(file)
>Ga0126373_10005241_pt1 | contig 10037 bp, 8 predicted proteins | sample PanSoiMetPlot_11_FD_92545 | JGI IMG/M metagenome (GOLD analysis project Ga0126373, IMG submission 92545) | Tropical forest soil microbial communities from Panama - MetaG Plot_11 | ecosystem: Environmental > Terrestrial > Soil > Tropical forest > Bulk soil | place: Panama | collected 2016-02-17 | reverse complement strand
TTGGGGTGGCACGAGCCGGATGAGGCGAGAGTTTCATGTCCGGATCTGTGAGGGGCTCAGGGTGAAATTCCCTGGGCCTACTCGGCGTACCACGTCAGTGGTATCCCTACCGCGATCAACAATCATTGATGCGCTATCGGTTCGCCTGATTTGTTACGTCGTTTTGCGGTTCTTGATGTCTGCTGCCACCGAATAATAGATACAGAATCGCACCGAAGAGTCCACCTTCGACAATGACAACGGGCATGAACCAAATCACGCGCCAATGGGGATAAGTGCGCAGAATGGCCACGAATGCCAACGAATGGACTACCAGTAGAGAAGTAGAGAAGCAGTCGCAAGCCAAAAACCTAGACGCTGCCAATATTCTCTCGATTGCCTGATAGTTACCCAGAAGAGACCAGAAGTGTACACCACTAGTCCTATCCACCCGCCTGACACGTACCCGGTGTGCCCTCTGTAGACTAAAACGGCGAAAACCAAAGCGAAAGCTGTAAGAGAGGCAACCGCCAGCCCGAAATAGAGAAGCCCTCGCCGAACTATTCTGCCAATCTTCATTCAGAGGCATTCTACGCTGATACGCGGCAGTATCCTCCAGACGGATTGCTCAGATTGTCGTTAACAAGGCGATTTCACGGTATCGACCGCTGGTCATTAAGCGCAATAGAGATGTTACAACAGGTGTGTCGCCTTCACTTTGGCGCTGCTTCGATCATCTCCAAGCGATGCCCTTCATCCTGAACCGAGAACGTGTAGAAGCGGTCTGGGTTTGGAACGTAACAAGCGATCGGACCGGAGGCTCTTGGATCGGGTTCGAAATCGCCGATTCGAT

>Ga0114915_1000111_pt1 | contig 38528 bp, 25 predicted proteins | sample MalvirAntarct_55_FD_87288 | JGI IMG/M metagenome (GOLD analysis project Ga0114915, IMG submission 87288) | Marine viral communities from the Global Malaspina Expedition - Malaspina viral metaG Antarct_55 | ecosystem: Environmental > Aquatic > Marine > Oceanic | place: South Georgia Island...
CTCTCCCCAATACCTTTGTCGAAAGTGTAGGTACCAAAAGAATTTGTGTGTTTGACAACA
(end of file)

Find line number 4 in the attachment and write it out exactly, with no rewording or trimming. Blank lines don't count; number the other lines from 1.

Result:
CTCTCCCCAATACCTTTGTCGAAAGTGTAGGTACCAAAAGAATTTGTGTGTTTGACAACA